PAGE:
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This is really good news. I've been looking for the "Google Docs" equivalent of PowerPoint. I'm sure my students will use it for their group projects AND we won't have to waste time while they try to shuffle laptop plugs, key drives, or download from their random mail accounts. As soon as it's released, I'm on it.

Christian Johansen

I've been using S5 presentations while marking time for an alternative. Have been thinking it needs an editor if it is ever to gain traction among non-technical users.

I don't even have MS Office installed on anything I touch. But S5 presentations don't easily yield up the really slick presentations, so I've learned to accept simpler presentations. That's the interesting part to me - it's been a good and rewarding trade-off to lose the slick, bloated presentations with download problems and with no hope of collaboration. In its place I get quality HTML, immediately web-accessible and sharable (for those don't mind writing some simple markup). Trading simplicity for slickness won't be for everyone, but I haven't looked back for several years. Of course, nobody ever approaches me and says, "Wow, what a great presentation! How did you...?"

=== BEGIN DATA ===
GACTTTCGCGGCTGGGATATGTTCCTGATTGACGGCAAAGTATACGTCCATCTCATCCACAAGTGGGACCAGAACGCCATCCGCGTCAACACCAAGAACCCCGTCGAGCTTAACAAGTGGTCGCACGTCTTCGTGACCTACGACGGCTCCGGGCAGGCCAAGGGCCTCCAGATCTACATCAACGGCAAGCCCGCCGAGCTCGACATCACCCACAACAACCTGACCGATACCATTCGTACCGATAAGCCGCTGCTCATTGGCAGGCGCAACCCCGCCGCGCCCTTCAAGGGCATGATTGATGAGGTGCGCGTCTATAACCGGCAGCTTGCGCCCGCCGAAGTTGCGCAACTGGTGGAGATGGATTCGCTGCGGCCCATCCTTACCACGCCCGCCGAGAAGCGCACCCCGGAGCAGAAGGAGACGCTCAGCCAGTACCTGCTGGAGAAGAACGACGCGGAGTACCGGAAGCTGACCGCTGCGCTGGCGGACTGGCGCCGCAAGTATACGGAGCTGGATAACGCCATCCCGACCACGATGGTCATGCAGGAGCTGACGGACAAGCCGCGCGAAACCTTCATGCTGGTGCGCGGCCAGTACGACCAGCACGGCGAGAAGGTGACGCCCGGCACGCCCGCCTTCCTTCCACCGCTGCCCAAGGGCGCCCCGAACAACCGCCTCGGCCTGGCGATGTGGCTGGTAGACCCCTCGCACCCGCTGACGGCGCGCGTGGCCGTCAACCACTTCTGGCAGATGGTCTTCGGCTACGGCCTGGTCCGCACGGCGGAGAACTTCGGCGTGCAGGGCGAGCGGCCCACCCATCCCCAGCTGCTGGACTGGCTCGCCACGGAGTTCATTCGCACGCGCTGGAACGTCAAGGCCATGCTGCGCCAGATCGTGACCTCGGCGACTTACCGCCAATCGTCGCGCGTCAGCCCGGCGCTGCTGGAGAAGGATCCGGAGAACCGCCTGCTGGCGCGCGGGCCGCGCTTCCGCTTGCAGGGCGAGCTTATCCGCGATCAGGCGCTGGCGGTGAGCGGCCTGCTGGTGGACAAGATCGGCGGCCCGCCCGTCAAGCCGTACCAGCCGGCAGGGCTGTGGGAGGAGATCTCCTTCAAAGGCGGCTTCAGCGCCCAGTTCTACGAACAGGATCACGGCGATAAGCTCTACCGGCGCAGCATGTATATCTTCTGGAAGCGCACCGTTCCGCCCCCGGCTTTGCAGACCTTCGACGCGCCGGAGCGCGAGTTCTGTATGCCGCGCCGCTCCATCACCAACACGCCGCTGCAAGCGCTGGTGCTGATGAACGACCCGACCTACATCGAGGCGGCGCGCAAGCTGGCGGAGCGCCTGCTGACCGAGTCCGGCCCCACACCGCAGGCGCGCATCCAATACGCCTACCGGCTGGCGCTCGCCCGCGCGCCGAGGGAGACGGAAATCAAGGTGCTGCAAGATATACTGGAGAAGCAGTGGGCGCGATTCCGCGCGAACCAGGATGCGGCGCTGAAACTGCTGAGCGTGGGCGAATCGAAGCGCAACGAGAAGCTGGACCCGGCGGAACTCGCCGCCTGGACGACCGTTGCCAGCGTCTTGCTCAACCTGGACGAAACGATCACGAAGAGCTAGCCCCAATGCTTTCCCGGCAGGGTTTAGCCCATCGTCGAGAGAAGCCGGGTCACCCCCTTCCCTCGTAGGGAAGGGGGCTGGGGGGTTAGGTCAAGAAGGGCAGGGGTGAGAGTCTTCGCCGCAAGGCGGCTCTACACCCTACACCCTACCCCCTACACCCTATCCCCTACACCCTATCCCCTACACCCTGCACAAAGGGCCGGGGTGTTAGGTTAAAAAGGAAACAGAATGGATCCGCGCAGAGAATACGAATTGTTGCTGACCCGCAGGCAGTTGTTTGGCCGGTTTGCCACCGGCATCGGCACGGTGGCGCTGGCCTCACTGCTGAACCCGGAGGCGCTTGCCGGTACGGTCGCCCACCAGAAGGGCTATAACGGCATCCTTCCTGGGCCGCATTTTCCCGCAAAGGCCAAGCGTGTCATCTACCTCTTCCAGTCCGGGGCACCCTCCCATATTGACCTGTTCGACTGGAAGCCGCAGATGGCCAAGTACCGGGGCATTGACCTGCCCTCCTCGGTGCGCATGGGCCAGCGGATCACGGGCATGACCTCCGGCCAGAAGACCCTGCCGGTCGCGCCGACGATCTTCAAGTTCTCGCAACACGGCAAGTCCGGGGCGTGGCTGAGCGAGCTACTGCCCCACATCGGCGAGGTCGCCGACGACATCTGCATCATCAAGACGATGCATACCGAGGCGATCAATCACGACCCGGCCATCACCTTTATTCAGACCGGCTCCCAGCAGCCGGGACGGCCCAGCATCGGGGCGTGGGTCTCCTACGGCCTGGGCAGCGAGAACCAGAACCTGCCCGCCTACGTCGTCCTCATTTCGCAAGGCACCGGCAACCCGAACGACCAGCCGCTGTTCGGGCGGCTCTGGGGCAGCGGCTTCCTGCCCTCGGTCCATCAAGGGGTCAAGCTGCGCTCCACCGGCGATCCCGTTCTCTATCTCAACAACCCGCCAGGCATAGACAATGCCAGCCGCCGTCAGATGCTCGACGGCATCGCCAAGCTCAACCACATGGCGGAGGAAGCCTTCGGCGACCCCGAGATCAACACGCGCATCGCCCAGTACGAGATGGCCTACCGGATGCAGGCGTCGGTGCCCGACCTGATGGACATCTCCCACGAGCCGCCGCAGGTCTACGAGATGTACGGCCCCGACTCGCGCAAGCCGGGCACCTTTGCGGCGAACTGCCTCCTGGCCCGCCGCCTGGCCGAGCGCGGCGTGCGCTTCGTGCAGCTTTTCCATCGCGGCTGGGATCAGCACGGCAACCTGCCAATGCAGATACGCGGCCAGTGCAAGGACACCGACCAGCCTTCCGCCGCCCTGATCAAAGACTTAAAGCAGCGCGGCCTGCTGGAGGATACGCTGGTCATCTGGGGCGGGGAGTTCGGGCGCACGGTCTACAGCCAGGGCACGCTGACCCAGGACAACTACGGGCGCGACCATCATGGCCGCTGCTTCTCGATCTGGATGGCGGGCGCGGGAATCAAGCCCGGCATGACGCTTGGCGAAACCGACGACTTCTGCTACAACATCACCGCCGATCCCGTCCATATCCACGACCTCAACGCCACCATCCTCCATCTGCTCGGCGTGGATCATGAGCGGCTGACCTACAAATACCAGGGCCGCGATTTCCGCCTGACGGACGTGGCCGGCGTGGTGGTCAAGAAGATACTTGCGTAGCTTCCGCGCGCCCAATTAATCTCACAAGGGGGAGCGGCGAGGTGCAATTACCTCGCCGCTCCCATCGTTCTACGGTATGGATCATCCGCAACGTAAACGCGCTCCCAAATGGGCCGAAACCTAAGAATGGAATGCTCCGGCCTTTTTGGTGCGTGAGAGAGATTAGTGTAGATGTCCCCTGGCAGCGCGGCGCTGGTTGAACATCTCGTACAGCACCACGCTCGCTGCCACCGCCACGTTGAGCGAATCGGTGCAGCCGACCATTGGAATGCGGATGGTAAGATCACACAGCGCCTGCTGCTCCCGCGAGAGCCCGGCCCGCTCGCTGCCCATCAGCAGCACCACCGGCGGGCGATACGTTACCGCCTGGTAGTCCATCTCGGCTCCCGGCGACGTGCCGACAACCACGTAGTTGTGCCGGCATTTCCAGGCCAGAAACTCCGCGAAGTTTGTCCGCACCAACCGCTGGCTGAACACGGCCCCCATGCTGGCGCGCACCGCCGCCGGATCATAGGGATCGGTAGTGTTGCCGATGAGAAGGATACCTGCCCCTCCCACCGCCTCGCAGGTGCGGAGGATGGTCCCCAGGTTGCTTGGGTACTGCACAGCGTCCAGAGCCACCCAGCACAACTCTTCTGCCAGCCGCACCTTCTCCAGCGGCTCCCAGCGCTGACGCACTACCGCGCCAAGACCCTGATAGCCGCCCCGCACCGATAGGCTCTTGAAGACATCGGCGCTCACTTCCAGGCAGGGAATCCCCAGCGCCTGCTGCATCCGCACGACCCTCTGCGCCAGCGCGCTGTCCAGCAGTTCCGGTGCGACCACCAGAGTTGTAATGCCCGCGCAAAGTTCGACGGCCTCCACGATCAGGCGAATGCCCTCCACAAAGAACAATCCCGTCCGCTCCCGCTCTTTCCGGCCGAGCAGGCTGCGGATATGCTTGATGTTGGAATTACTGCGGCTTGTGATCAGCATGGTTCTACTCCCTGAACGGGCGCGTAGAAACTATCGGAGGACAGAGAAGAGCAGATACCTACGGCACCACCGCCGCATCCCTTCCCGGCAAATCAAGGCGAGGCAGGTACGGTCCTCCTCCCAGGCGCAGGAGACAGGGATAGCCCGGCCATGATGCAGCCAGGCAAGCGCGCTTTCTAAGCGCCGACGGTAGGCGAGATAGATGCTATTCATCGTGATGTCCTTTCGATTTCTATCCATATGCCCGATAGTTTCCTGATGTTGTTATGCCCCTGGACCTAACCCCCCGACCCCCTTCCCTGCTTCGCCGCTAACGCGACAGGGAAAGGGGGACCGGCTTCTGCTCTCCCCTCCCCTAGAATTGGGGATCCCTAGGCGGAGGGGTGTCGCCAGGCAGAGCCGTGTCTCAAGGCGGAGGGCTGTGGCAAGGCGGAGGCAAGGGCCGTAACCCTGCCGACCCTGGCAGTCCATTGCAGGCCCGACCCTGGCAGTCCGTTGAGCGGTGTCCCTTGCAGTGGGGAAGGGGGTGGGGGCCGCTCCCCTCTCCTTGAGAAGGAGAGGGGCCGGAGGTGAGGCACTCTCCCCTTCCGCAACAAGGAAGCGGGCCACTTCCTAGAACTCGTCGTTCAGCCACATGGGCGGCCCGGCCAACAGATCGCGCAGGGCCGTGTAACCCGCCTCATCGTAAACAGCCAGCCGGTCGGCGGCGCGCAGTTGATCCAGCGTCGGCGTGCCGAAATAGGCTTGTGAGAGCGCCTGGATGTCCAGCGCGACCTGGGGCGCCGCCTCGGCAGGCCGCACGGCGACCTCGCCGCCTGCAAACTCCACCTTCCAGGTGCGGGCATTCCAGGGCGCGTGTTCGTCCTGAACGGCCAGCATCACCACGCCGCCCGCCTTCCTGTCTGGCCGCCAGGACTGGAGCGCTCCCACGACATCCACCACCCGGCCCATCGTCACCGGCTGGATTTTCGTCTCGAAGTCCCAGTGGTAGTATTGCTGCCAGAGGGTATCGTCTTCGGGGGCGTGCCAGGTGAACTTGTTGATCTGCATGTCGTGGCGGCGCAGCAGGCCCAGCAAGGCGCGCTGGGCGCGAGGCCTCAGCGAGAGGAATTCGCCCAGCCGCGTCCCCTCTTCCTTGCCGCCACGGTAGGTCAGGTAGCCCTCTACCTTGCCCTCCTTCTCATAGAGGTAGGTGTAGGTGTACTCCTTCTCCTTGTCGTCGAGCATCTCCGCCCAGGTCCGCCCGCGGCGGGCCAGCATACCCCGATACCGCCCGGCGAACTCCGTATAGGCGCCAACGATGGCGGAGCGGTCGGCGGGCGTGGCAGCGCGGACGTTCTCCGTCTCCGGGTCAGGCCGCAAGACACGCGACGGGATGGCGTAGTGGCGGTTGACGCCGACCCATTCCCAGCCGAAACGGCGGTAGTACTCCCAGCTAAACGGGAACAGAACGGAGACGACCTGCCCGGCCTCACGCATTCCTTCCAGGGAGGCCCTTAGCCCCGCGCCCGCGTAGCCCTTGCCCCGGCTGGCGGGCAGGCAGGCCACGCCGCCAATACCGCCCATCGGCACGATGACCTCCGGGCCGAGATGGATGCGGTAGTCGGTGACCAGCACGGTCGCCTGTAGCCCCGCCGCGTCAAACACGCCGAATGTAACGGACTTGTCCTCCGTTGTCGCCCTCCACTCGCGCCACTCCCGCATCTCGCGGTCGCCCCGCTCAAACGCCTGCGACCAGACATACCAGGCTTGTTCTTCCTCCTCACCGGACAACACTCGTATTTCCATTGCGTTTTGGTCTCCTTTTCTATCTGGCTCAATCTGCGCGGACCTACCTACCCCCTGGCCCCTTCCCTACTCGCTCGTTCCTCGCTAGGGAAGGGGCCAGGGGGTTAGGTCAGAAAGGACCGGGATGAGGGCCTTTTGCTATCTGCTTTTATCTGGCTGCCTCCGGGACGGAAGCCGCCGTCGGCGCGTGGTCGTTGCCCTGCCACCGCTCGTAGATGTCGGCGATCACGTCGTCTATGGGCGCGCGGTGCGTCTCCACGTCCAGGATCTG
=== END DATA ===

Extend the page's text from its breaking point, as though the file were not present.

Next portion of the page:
Google presentations looks like they'll fix the collaboration problem, but the technology appears to be based on flash. Certainly better than a proprietary binary format, but we'll soon learn about portability and accessibility. Maybe I need to keep thinking about integrating S5 and Kupu after all. Watch yer back, Google.

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